Saturday, October 31, 2015
Falling oil clips 7,000 jobs at Chevron; How mergers damage the economy; India intellectuals alarmed at intolerance
1 Falling oil clips 7,000 jobs at Chevron (Sam Thielman in The Guardian) The plummeting price of oil has ripped into the once booming US energy industry so dramatically that the oil sector has laid off 87,000 people so far this year. Chevron became the latest company to dismiss workers, announcing that it would lose between 6,000 and 7,000 jobs – the second four-figure round of dismissals at the company since July.
The company is cutting investment by a fourth. “With the lower investment, we anticipate reducing our employee workforce by 6,000-7,000,” the chairman and CEO, John Watson, said in a statement.
Oil prices have fallen from $115 just over a year ago to under $50 this month causing woes across a once-booming industry. Cheaper energy prices fuelled a 64% drop in third-quarter profit at Chevron, the US’s second-biggest oil company behind Exxon Mobil. Earlier this week Royal Dutch Shell announced an $8bn loss, caused in part by lower energy prices.
2 How mergers damage the economy (The New York Times editorial) In many industries, like airlines, telecommunications, health care and beer, mergers and acquisitions have increased the market power of big corporations in the last several decades. That has hurt consumers and is probably exacerbating income inequality, new research shows.
A paper by two economists, Jason Furman and Peter Orszag, says that consolidation might have contributed to the trend of some businesses earning “super-normal returns” that are about 10 times as large as the median returns, up from three times in the early 1990s. This trend may have driven the rise in income inequality by increasing the income of executives and shareholders of those businesses relative to everybody else.
The George W. Bush administration, for example, allowed Whirlpool to acquire Maytag even though the two companies controlled three-quarters of the market for some home appliances. The Obama administration has also waved through some big mergers. Officials approved two big airlines mergers — United and Continental, and American and US Airways. Just four national airlines now carry the vast majority of domestic passenger traffic, down from six when Mr. Obama came into office.
With fewer competitors to worry about, consolidated businesses can raise prices more easily without worrying about losing customers. Mergers tend to lead to more mergers. In the health care industry, big insurers like Anthem and Aetna say they need to get bigger to have more leverage in negotiations with hospitals and doctors’ practices that have become bigger through acquisitions in recent years.
The presence of a few dominant companies in an industry also makes it harder for entrepreneurs to start new businesses in that sector. The rate at which new businesses are created in the economy as a whole has been steadily falling since the 1970s, according to the Census Bureau. In 2013, the growth rate was 10.2 percent, down from 17.1 percent in 1977.
Given the already high consolidation in many industries, government officials have to be vigilant about investigating businesses that abuse their dominant position. In extreme cases, antitrust laws allow officials to seek the breakup of businesses, as the Justice Department did with the old AT&T monopoly in 1974. Markets work best when there is healthy competition among businesses. In too many industries, that competition just doesn’t exist anymore.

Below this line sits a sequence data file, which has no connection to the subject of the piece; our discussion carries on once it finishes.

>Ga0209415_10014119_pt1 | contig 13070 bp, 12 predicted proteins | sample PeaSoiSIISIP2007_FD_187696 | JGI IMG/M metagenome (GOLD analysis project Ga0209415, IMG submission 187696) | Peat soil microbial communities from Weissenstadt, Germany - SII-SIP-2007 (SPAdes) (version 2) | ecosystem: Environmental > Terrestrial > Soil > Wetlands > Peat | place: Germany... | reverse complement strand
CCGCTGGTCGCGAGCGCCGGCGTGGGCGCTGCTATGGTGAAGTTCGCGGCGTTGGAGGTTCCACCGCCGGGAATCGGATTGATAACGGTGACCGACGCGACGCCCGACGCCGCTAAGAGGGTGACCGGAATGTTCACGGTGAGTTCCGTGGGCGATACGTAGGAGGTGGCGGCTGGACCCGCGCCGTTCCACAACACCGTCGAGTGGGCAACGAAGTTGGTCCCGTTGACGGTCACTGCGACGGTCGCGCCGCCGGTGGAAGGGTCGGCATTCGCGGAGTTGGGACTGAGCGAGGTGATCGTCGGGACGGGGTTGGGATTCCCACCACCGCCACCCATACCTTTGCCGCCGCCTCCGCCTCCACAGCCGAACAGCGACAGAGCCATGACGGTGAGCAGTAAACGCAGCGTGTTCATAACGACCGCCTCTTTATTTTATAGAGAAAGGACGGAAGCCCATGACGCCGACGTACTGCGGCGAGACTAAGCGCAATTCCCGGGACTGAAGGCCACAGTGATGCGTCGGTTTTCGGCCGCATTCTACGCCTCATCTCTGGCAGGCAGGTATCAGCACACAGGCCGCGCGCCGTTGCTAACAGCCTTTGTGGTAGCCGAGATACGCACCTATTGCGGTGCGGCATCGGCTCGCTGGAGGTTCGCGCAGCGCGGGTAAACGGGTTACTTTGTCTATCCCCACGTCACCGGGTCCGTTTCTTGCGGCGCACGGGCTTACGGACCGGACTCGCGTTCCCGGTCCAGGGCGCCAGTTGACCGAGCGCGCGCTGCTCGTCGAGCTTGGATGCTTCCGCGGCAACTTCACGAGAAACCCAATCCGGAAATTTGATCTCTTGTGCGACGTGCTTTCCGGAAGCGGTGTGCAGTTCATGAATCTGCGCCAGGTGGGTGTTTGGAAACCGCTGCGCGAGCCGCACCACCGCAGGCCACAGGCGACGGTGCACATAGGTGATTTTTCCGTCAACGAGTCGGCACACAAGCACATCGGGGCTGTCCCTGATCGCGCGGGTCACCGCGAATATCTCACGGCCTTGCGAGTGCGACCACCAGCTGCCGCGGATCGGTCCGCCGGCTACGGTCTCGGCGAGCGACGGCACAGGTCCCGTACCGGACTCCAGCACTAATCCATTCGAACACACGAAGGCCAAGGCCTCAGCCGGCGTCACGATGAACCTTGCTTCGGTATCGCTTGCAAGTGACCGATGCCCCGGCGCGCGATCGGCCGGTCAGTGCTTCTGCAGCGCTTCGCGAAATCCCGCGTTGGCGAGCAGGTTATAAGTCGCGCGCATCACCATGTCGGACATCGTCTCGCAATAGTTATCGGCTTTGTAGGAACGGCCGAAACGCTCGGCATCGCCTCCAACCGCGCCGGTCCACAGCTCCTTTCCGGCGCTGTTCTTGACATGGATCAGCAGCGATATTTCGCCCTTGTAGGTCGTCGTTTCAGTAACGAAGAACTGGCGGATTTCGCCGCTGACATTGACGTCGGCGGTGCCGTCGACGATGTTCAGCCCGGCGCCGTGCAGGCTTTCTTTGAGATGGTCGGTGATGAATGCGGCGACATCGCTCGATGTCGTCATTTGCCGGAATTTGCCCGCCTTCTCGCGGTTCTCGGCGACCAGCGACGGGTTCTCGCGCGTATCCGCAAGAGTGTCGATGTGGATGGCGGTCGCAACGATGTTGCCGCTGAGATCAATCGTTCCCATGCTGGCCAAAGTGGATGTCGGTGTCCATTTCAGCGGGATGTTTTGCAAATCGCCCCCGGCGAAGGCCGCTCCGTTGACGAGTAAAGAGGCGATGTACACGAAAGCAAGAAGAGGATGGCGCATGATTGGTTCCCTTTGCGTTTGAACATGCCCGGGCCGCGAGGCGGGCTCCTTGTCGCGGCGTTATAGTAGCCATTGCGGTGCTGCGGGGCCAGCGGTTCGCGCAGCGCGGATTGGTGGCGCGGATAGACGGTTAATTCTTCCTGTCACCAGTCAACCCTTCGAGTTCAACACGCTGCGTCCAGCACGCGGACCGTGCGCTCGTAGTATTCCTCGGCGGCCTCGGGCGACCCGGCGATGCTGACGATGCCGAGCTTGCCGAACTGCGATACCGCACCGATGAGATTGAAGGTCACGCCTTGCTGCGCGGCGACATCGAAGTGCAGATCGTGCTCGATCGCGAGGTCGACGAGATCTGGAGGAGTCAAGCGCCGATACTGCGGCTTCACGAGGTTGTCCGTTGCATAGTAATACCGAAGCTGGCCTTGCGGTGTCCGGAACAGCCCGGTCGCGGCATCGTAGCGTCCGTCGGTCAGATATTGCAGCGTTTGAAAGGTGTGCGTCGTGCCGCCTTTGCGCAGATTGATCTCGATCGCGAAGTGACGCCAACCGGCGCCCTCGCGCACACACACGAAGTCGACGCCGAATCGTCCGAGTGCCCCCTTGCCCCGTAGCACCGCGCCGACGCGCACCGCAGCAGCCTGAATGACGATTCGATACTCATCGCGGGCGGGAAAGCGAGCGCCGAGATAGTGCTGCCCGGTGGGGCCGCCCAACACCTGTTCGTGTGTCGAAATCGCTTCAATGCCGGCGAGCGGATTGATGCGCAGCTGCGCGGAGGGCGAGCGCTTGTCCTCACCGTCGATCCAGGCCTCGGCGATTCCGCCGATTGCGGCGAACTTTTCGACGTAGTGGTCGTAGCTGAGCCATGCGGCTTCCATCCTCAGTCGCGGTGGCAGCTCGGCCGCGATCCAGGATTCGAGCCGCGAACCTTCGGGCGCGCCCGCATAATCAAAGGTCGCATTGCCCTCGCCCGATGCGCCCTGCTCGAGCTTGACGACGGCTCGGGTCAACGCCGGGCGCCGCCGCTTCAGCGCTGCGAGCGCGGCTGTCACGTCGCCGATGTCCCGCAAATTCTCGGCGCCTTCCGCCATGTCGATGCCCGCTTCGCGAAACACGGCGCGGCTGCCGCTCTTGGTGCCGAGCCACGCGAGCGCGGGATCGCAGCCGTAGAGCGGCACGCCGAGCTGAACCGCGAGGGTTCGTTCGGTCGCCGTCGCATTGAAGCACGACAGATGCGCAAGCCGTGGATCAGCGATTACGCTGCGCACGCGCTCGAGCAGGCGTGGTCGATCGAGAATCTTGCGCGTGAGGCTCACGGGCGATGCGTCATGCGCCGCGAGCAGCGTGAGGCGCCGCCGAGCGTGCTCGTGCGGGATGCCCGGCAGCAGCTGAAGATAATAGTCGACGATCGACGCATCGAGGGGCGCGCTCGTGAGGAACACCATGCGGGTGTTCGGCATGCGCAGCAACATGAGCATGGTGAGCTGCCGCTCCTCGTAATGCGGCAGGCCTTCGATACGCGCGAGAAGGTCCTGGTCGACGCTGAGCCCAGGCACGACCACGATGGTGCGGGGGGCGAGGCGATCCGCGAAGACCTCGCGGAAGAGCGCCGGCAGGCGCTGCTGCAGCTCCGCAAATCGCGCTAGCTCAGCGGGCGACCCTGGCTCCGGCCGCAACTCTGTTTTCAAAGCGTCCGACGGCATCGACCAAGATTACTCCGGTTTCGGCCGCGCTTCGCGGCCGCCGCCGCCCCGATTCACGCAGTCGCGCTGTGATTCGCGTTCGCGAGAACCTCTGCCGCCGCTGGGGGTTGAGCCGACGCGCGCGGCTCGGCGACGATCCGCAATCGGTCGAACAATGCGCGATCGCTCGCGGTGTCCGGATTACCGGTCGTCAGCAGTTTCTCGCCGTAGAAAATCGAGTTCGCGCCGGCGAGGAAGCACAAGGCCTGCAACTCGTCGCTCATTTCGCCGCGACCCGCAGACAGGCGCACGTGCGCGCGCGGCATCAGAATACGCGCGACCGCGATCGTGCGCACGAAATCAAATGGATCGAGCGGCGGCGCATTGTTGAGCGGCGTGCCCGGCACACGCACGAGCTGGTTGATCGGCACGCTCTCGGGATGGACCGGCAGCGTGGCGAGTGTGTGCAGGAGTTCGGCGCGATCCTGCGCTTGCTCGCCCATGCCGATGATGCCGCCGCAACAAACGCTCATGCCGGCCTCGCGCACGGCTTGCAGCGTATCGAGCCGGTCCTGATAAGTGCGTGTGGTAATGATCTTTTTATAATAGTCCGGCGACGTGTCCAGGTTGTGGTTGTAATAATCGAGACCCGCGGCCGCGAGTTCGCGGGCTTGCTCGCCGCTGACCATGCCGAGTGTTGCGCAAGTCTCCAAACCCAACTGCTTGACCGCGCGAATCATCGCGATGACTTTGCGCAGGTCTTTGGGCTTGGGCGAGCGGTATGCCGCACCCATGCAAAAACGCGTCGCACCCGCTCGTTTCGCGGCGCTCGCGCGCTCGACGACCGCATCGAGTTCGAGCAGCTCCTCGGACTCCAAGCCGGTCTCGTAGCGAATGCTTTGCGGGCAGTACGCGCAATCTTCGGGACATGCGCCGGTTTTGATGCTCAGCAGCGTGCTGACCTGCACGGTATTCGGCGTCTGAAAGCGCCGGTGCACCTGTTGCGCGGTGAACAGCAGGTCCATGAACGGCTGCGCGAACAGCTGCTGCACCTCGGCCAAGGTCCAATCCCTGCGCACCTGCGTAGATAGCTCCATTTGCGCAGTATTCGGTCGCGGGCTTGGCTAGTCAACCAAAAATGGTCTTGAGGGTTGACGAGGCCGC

3 India intellectuals alarmed at intolerance (San Francisco Chronicle) First writers then artists, followed by filmmakers, historians and scientists. The chorus of Indian intellectuals protesting religious bigotry and communal violence grows louder by the week with a single message for Prime Minister Narendra Modi: protect India's tradition of secularism and diversity.
Those protesting are angry and worried by a spate of deadly attacks against atheist thinkers and minorities, and by Modi's relative silence through it all. That silence appears to have encouraged some of his party colleagues to make comments asserting Hindu pride and superiority.
Last week, more than 100 scientists, including some of India's top nuclear physicists, space scientists and mathematicians, expressed their anguish at the ways in which they said "science and reason were being eroded in the country." The protest by scientists is significant, given that most work for the government or in state-funded organizations and so could risk being punished for speaking out.
The uproar among intellectuals began in late September, when a village mob beat a Muslim man to death and put his son in critical condition over rumors that their family was eating cow meat. In fact, it had been a goat. There have been other incidents in recent years, including the killings of three atheist scholars who had campaigned against religious superstition, and more mob killings over rumors of cow slaughter or smuggling.
Many Hindus, who make up more than 80 percent of India's population of 1.25 billion, consider cows to be sacred, and many states ban the slaughtering of the animals. India has still largely been seen as overwhelmingly tolerant, with a cacophony of cultures that have lived side by side for centuries. Secularism is enshrined in its constitution.
Since taking office, however, Modi has said very little on the subject of tolerance and diversity, even questioning why his government should be called on to comment on local matters. Indian Culture Minister Mahesh Sharma suggested that unhappy writers could stop writing if they found the country's cultural climate not conducive to their work.